The good thing is that any of the increases were all dated to January 1st for each year.  The Library bargaining committee has each time tried to move raises to later dates in the year.  Foley did not allow that to happen.

Vancouver library workers have said all along, that this strike is not about the money.  It is a given that 17.5% would be the benchmark, as it was accepted by neighboring cities and library workers.  This strike has been about fairness, respect and pay equity.  Not one of these issues was addressed by Brian Foley's mediated recommendations.  Expect Vancouver library workers to reject his recommendations.

See other media sources:

City strike

Mediator Brian Foley delivered his non-binding recommendations to the City of Vancouver dealing with contentious issues such as layoffs and pay equity, – 66k – CachedSimilar pages

Deal in doubt

Vancouver Sun / Mediator Brian Foley has 'sold us down the river,' said for 300 of 700 library staff, who are mostly women, in the name of pay equity. News – 2 Vancouver unions urge rejection

2 Vancouver unions urge striking members to reject deal: report: Two of three unions representing striking municipal workers in …. Nova Scotia News Feed

Friday Oct 5th, good and sunny day on the strike line

Friday Oct 5th, good and sunny day on the strike line

Naomi Klein, author of No Logo, holds up CUPE 391 Strike placard – photo Beth Lowther

Good day on the strike line today… Author Naomi Klein came to visit Vancouver Library workers and gave a short talk.  She was invited by Craig Searle.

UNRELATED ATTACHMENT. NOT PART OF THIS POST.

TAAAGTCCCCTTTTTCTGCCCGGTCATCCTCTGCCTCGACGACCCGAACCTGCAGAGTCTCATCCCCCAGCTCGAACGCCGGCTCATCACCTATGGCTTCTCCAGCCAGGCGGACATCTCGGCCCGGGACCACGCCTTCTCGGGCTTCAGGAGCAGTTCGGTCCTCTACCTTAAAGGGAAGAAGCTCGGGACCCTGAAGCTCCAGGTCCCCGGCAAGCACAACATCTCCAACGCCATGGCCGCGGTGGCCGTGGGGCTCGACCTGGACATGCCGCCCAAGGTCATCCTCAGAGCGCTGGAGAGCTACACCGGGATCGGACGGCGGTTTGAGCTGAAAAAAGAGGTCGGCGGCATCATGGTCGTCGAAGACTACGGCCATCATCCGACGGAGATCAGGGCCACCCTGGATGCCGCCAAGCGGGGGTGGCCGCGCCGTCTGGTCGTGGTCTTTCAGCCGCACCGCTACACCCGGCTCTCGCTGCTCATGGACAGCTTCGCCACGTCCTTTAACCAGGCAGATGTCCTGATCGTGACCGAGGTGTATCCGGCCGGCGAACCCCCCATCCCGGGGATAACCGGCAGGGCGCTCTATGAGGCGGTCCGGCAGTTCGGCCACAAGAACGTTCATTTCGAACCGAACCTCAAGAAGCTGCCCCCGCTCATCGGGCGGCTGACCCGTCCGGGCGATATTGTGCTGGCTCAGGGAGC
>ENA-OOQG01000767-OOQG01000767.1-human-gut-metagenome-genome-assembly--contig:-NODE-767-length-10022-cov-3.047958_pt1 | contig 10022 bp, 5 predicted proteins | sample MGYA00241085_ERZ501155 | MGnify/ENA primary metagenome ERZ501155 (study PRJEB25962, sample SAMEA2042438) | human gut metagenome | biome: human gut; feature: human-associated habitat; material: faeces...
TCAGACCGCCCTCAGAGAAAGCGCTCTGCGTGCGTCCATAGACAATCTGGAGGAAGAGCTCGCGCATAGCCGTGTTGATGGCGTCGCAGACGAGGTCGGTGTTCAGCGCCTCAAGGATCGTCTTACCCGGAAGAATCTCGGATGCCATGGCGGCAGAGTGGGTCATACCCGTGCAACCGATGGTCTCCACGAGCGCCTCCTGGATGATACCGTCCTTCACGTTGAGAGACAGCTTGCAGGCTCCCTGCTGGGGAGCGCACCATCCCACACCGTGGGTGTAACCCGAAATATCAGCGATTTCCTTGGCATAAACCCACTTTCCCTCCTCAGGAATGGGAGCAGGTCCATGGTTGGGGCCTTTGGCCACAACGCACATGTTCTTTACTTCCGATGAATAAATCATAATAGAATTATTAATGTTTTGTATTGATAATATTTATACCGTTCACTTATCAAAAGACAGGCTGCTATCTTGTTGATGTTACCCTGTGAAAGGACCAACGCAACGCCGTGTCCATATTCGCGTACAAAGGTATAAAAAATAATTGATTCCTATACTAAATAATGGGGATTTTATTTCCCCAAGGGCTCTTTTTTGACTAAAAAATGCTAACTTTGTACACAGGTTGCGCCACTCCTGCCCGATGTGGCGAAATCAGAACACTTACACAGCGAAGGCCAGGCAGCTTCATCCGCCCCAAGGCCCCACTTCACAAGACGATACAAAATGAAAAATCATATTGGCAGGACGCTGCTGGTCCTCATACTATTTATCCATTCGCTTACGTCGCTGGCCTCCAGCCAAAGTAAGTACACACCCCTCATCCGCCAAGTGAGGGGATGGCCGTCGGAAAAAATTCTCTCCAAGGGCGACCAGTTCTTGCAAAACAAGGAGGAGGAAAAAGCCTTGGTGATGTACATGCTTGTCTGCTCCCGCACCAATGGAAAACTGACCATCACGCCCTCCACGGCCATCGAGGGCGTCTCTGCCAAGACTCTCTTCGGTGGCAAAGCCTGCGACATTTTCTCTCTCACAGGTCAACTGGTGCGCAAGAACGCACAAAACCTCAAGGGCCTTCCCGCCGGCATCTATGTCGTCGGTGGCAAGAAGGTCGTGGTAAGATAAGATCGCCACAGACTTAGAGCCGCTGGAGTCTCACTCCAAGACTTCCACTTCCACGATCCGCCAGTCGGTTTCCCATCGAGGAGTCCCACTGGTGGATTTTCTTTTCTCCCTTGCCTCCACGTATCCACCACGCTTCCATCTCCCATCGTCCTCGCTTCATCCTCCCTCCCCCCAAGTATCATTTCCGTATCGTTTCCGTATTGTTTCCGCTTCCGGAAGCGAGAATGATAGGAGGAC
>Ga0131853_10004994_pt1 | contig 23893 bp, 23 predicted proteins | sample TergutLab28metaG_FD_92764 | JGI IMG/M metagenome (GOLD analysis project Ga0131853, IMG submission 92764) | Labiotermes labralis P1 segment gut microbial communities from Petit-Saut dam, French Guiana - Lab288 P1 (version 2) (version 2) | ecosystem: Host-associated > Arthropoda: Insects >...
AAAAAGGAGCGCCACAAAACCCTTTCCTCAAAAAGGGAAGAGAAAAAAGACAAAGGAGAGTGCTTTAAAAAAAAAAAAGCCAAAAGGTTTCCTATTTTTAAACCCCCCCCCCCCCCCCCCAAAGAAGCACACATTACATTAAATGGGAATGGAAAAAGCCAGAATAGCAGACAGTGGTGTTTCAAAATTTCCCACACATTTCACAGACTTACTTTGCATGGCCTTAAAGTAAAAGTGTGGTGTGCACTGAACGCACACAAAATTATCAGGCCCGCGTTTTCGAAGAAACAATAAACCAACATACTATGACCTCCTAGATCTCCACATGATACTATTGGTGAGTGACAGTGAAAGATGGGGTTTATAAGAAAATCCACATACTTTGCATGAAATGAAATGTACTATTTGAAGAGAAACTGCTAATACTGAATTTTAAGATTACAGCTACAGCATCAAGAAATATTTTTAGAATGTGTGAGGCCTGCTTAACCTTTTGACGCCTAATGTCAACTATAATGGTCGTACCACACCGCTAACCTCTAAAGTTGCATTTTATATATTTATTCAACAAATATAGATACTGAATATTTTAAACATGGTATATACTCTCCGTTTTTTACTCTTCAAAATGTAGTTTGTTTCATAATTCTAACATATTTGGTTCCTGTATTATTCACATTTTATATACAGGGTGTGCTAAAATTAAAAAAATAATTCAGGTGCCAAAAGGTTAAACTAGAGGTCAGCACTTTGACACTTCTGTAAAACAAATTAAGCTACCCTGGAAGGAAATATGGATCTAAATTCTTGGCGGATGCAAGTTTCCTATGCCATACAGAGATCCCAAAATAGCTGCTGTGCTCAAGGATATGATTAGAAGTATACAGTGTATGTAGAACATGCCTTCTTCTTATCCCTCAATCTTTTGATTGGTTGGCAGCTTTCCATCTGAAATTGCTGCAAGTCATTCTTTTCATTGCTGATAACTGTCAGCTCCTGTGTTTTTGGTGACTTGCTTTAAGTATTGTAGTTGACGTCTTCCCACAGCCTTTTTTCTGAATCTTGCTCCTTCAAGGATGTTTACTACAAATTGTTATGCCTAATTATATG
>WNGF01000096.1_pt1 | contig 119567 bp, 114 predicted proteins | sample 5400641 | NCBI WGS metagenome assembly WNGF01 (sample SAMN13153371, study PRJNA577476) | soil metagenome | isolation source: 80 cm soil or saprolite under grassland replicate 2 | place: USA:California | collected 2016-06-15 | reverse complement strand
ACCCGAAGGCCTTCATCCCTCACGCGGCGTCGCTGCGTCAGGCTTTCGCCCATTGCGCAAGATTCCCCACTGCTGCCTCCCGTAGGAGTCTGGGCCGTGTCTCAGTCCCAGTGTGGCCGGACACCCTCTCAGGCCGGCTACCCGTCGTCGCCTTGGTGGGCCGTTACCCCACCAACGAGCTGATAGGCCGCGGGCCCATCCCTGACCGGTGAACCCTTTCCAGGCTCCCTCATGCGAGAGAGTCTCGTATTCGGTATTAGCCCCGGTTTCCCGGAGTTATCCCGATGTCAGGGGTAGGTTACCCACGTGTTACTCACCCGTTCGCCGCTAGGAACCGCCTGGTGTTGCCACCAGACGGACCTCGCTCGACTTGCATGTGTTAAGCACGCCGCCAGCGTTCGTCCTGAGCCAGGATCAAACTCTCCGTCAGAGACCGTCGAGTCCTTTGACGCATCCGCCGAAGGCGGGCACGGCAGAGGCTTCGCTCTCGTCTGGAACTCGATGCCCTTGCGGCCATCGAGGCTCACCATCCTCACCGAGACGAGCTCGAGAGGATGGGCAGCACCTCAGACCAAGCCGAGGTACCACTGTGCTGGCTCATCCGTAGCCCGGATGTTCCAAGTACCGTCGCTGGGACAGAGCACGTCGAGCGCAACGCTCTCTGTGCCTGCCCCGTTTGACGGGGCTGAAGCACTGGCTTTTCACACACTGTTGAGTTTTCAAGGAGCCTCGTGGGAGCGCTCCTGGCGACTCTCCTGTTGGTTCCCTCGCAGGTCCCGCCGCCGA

Naomi Klein poses with Vancouver library workers Craig Searle and Todd Wong.  Craig invited Klein to come speak to CUPE 391.  Todd had organized a series or writer's readings from August to September. – photo Beth Lowther

Monica Chattaway brought her violin, and we did some violin/accordion duets on some '20's and '30's songs.

CBC Canada Now reporter came down to the Library Square picket line and interviewed some of us, looking for a reaction to the released recommendations by mediator Brian Foley.  We kept it pretty tight with no comments, as we are waiting for deeper analysis.  My accordion and me… made it on to the evening news.

Vote on the recommendations coming up on Sunday.
(vote was since rescheduled to Tuesday to allow for more members returning from Thanksgiving holidays, and to give our bargaining committee more time to go over the recommendations).

Naomi Klein speaks to Vancouver library workers

Naomi Klein speaks to Vancouver library workers

Naomi Klein poses with CUPE 391 strike placard for media photographers, while Vancouver library workers sit on the south steps of Library Square.  Todd Wong (me) can be seen behind Klein on the immediate right in a yellow jacket. – photo Beth Lowther

Naomi Klein, author of No Logo, came to Library Square to speak to Vancouver library workers.  She said that libraries and library workers are important, and that she supported the pay equity issue that the library workers are fighting for.

Klein introduced her researcher, a librarian, to great applause.  And said that they greatly utilized library resources, especially the inter-library loan system… to more applause.

See the 6 minute video of Klein speaking to Vancouver library workers on YouTube:

Add Video to QuickList
From: workingtv